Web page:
SURNAMES: KENYON, RHODES, JACKSON, HUBBARD
fruit-grower and foreman of the manufacturing department of the Santa Clara Valley Mill and Lumber Co., of San Jose, with which company he has been connected almost continuously for fifteen years, lives on Lincoln Avenue, between Minnesota and Pine Avenues, in the Willows, near San Jose. There he has built a beautiful home and planted an orchard containing four and one-half acres in prunes, cherries, apricots, and peaches. This place was originally planted in apples, but they proved unsatisfactory, and were replaced by the fruits above mentioned. He has also an orchard of thirty-eight acres on Hamilton Avenue, west of the Meridian road, about four miles west of San Jose. This contains about eight acres of peaches, eighteen acres of prunes, five acres of apricots, and five acres of cherries.
Mr. Blaine was born in Seneca County, New York State, in 1830. His parents were also natives of New York State, where they resided until 1834, removing to Michigan in that year. Before removing his family west, Mr. Blaine's father made a trip from New York State by steam to Detroit, thence across the State to what is now Grand Haven, Michigan, thence following the beach around the lake to Chicago. He made this trip on foot, improvising rafts on which to cross the various streams running into Lake Michigan. Chicago consisted, when he reached there, of a block house with a few United States troops, and a trading store kept by a Frenchman for the accommodation of the Indians and the few settlers, and fur traders then in the Northwest. Returning to New York State, he emigrated with his family, settling where Mason, the county scat of Ingham County, Michigan, now stands. The country around was a wilderness, their house and that of a neighbor who accompanied them being, as far as they could learn, eighteen miles the furthest west in Michigan. Mr. Blaine's father being a carpenter and builder, as well as farmer, took a very active part in building up that country.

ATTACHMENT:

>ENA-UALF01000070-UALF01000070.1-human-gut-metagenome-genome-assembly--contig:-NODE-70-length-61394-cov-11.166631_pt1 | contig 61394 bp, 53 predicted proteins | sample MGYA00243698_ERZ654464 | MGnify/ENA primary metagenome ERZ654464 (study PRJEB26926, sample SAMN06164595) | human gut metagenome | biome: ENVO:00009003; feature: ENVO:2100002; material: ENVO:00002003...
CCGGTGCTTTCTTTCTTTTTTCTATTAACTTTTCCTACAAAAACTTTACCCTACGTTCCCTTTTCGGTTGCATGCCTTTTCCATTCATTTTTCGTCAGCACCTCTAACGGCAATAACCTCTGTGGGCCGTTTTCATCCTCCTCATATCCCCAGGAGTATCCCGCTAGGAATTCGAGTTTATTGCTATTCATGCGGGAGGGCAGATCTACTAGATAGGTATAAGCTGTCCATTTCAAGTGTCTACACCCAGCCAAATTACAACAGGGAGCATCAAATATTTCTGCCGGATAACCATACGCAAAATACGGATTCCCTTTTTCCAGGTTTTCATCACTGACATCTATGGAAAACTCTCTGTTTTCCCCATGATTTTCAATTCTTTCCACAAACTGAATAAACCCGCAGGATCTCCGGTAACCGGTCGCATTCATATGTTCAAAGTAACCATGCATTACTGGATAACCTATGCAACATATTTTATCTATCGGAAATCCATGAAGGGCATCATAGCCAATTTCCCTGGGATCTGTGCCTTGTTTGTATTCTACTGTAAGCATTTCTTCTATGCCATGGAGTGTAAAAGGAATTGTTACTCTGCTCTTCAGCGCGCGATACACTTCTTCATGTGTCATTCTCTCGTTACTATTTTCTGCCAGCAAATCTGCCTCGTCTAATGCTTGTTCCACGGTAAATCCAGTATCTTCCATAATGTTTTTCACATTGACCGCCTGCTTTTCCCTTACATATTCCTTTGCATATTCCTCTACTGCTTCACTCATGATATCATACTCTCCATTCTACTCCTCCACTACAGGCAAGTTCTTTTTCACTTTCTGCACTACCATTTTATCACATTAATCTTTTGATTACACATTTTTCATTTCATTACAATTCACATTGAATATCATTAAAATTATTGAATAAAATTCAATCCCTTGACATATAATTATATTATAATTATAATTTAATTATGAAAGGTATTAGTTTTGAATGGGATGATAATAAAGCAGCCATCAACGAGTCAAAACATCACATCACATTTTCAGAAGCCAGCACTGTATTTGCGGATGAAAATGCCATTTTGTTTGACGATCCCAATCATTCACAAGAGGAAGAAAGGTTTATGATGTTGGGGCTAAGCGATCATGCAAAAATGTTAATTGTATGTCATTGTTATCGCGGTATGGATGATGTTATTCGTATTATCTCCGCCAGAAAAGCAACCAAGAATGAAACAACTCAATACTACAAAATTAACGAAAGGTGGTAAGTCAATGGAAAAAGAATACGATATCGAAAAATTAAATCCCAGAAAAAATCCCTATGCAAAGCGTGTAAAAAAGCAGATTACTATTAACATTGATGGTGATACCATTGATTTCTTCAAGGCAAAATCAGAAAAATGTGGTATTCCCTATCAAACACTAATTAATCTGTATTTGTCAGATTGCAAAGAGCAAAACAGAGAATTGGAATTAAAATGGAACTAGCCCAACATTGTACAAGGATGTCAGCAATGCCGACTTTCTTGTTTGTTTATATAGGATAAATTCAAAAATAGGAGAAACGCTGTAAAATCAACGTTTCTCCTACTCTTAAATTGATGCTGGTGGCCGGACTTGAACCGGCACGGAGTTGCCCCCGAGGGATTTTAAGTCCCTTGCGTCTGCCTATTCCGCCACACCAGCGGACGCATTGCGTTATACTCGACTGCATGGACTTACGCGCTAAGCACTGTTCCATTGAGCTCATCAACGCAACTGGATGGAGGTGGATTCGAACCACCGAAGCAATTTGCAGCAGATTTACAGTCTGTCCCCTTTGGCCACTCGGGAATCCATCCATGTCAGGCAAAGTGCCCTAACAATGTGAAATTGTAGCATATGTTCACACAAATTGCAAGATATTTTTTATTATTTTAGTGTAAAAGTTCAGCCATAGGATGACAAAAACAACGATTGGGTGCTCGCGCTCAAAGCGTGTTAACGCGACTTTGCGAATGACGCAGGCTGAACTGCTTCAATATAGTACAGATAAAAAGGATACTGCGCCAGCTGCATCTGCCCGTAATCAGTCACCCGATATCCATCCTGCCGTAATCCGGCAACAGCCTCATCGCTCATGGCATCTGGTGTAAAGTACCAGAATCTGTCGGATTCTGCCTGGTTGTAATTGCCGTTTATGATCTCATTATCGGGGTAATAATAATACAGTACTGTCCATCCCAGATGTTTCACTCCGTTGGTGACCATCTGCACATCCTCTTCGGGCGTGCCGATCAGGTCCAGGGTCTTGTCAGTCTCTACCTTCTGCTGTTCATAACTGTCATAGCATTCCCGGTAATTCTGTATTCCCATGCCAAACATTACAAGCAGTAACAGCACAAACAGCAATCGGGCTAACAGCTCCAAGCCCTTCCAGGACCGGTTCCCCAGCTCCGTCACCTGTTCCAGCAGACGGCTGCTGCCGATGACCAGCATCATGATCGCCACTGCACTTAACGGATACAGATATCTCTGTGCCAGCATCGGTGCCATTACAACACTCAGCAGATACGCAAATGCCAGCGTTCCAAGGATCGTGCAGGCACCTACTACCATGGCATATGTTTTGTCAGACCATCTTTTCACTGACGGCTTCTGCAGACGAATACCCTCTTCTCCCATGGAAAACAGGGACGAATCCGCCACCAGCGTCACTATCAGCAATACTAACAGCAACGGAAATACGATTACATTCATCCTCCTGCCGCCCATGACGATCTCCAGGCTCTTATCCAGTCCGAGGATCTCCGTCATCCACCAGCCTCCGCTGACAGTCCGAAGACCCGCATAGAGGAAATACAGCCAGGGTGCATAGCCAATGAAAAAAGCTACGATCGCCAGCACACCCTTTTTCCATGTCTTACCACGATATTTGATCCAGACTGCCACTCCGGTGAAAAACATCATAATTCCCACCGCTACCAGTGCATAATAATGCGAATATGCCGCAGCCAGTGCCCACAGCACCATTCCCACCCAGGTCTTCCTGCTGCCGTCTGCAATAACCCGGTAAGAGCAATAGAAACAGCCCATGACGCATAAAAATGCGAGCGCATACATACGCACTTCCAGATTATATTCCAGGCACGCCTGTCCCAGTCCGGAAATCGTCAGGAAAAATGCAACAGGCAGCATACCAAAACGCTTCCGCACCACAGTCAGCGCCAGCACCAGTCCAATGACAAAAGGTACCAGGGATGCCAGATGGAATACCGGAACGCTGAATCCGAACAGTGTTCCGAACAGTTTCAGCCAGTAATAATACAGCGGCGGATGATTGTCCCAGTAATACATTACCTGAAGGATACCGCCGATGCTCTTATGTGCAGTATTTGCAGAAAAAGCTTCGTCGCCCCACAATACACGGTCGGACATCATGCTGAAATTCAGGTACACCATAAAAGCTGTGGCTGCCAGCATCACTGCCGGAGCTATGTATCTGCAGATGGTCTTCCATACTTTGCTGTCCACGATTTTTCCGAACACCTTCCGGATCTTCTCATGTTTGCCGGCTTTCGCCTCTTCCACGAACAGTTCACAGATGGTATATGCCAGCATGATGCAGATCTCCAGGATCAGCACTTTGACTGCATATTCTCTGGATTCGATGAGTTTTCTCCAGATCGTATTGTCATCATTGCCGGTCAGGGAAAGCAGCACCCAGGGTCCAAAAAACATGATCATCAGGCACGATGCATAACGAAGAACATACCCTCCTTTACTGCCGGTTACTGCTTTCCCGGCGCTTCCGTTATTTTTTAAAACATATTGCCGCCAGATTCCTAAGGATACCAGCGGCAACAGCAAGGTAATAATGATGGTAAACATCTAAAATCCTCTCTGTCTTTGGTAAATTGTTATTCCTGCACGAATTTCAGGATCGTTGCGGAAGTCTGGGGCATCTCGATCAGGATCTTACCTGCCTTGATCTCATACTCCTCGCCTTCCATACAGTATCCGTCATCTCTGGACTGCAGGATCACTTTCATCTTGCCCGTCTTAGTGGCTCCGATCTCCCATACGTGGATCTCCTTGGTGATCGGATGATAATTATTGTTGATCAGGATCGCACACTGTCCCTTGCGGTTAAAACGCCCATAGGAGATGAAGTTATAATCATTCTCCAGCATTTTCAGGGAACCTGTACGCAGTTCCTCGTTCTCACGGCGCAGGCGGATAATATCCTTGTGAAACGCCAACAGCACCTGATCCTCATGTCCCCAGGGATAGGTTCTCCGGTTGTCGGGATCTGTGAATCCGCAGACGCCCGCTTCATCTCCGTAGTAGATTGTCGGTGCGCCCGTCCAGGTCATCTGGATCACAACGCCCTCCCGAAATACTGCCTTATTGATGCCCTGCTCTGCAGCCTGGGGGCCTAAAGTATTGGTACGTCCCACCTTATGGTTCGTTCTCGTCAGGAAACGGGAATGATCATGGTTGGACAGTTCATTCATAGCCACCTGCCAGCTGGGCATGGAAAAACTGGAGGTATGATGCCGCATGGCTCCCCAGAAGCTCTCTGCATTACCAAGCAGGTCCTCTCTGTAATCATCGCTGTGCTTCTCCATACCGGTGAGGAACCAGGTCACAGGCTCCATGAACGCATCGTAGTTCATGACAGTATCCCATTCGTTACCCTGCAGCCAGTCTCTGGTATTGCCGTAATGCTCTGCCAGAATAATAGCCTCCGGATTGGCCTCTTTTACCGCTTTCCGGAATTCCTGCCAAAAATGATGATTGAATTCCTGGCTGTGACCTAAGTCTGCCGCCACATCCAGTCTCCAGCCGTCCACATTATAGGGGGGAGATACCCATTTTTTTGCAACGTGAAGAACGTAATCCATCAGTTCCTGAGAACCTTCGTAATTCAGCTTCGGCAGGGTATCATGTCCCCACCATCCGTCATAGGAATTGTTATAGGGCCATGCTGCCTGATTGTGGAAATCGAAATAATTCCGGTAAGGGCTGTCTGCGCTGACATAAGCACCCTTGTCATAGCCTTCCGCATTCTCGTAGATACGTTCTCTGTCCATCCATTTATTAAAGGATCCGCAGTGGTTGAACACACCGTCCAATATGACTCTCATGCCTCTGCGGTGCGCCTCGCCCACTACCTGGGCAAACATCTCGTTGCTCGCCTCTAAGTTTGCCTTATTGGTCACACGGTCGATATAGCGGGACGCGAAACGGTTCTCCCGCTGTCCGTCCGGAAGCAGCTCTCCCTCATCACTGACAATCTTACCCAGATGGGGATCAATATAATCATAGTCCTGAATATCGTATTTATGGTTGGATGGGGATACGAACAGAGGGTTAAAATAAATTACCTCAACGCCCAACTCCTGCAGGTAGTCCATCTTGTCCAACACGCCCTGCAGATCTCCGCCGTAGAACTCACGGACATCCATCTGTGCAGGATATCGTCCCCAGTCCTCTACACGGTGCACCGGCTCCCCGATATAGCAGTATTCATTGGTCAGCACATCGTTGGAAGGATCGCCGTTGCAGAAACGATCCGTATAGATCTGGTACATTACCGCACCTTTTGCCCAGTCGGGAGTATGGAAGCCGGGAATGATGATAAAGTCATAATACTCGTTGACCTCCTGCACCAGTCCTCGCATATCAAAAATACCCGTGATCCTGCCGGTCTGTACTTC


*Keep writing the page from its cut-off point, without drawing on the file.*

His son, the subject of this sketch, grew up on the farm, and having been from his earliest youth familiar with the use of tools, became by the time he reached manhood proficient in the builder's trade, working with his father and brother at that business for some years. In 1852 Mr. Blaine's mother died, his father following her to the grave in three months. They are both buried in the cemetery at Mason, Michigan. In 1854 Mr. Blaine removed from Michigan, stopping a short time in Chicago and working at various places in Illinois at his trade. For about three years previous to the war he was engaged in buying grain, etc., at Lincoln, Logan County, Illinois, where he met and married, in December, 1860, Miss Alazan Kenyon, daughter of R A and — (Rhodes) Kenyon, natives of Jefferson County, New York, who removed to a point near Kalamazoo, Michigan, about 1840, and thence to Lincoln in 1858. Eighteen months after his marriage he removed from Lincoln, crossing the plains and passing through Montana, Idaho, reaching The Dalles, of Oregon, in September, 1862. His wife joined him the following year, reaching The Dalles by way of New York, the Panama route, and San Francisco. Remained there until 1864, employed by the Oregon Steam Navigation Co., in steamboat building. Not wishing to make Oregon his permanent home he removed to San Francisco, where he worked about five years, at ship-joining. Having made a casual visit to Santa Clara Valley in 1869, and being impressed with its delightful climate and wonderful resources, they purchased the place where they now reside, and which they have since developed into their present beautiful home.
Mr. and Mrs. Blaine have one daughter, Cora A., born in San Francisco. She is a graduate of the State Normal School at San Jose; has taught school for two terms—one in Napa County, and one in Visalia, Tulare County. She is now living with her parents at the Willows. Mr. Blaine had six brothers and two sisters: Mary Ann, who died in Ingham County, Michigan, in 1856, her husband, Anson Jackson, County Surveyor of that county, preceding her to the grave in 1854; David Blaine, who died in Kansas about 1878; William, who died in Jackson, Michigan, about twelve years ago; Chester, who died in Mason, Michigan, aged fifteen years; Bartley, a minister of the Methodist Episcopal Church, engaged also in farming, living in Northern Nebraska; John, now living in Santa Clara County, California; Emma E., now Mrs. Hubbard, living in Dakota. Mr. Blaine is a member of Abou Ben Adhem Lodge, No. 112, I. O. O. F., of San Francisco; also of Enterprise Lodge, No. 17, A. O. U. W., of San Jose.
Mr. Blaine has
always been an ardent Republican, having voted for John C. Fremont in 1856. He
attended a political gathering in Kalamazoo in that year, at which Abraham
Lincoln made a speech in the interests of Fremont's campaign.
Pen Pictures From The
Garden of the World or Santa Clara County, California, Illustrated.
- Edited by H. S. Foote.- Chicago: The Lewis Publishing Company, 1888.